The Senegalese Association of People with Primary Immunodeficiencies (ASDIP) was created in February 2015 during an A-Biol Project workshop on PIDs. It is the first association of Francophone Africa to become an IPOPI member, with the main mission to promote better knowledge of PIDs in Senegal and other African countries as well as advocating for better management of patients with PIDs. In the same year, a patient’s parent attended the 4th ASID congress in Algiers alongside the medical team.
Between 2015 and 2018 there were few activities and in the spirit of revitalisation and formalisation, a general assembly was held on March 15, 2019 at the National Centre for Blood Transfusion (CNTS). During this meeting the regulatory texts were adopted, an action plan was proposed, an exchange group was created on WhatsApp and a new board was elected with the following members: Mr Sarr Adiouma (President), Mrs Aîssatou Pereira (Vice President), Mr Sette (General Secretary), Mrs Ndeye Sow (Deputy General Secretary), Mr Mouhamadou (Treasurer), Prof Tandakha Ndiaye Dieye (Scientific Coordinator), Dr Indou Dème/Ly (Medical Affairs), Dr Mame Sokhna Gueye (Biological Diagnostic), Dr Awa Kane (Patients’ Registry) and Mr Papa Ndiaye (Communication’s Commission).
The board was responsible for managing ASDIP’s participation in the 6th ASID congress, in partnership with IPOPI, held in Dakar on April 11 – 13, 2019. During this conference, parents shared their daily experience of these orphan diseases with peers from elsewhere and presented their point of view regarding child care. Members were enthusiastic and enjoyed participating in the congress. They welcomed the initiative to include patients and parents, expressed their gratitude to the caregivers and pledged to work for the smooth running of the association.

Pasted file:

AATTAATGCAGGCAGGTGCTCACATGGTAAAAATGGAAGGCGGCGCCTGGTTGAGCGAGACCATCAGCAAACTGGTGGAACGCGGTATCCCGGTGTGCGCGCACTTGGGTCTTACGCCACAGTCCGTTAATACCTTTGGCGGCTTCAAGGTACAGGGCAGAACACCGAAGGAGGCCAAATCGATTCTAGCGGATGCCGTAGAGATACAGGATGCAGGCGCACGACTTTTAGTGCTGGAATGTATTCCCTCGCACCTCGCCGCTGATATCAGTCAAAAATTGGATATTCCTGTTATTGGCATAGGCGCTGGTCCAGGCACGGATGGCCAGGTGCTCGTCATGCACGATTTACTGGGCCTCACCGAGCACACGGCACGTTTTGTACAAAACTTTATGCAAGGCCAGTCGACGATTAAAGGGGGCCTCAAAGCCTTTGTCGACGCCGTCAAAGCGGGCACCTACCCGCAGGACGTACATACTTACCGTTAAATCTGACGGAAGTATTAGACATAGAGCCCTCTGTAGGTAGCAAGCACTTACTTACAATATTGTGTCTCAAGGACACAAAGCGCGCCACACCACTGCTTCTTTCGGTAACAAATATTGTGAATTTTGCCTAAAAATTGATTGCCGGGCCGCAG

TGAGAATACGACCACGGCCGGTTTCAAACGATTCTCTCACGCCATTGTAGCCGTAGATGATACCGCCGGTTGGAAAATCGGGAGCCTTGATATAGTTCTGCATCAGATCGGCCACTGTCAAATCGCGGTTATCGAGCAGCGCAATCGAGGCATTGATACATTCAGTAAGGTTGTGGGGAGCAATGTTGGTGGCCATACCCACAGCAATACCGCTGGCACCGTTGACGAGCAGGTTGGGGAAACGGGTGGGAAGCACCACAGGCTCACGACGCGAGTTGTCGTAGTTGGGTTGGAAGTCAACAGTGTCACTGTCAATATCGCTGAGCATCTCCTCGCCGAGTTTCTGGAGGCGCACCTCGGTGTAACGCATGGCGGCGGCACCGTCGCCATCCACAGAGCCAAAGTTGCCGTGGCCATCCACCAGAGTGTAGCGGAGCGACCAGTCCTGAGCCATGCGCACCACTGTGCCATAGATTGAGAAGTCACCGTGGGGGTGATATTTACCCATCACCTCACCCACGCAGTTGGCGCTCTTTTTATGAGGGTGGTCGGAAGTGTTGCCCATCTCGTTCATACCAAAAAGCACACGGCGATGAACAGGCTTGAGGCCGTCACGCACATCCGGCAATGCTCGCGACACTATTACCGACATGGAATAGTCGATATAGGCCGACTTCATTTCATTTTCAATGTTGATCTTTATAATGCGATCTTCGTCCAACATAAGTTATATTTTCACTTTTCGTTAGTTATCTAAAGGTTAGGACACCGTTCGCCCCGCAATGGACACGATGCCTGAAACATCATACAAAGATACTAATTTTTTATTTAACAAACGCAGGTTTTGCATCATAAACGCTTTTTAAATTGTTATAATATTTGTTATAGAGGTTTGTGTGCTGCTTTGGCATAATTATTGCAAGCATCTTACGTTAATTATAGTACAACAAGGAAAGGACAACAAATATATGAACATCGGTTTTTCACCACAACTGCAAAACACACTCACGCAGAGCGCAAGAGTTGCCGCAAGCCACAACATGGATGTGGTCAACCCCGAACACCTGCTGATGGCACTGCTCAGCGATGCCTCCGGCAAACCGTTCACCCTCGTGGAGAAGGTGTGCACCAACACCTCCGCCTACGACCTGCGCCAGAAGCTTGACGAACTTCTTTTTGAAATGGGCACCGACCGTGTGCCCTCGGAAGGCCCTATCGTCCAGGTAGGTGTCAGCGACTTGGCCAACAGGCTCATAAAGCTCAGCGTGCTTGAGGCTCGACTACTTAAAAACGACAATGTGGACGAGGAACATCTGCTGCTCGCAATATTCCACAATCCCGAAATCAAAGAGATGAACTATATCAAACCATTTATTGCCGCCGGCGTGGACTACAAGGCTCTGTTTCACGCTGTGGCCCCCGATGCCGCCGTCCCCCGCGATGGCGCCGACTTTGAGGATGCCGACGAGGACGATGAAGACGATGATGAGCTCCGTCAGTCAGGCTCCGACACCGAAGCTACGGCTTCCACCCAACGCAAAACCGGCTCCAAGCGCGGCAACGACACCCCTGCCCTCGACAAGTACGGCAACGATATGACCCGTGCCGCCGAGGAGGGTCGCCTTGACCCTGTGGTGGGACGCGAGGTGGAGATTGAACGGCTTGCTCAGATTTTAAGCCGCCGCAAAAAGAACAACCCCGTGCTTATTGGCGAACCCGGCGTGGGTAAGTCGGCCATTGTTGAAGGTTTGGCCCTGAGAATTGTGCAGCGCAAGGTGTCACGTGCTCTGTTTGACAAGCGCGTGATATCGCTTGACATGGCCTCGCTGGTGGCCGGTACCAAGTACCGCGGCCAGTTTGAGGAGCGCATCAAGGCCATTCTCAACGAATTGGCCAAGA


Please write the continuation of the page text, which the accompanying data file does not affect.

To celebrate World PID Week a scientific meeting was organised on April 29, 2019 in partnership with the African Centre of Excellence for Maternal and Child Health (CEA-SAMEF, the Senegalese Society of Paediatricians (SOSEPED) and the Senegalese Society of Immunology (SSI). This patient meeting hosted about fifty participants and was well covered by many local journals and television channels. There was an exchange between health professionals including nurses, social workers, paediatricians, biologists, students and parents concerning these unknown diseases in the context of African countries.
As it was an interactive meeting, people discussed diagnosis, treatment and patient management in Senegalese health facilities. During this meeting flyers, t-shirts and caps for patients and participants were distributed. For the closing of the event a cocktail was served for the final discussions.
In order to assure the continuing good work of the association, activities are planned at least twice a year to better advocate for PID patients.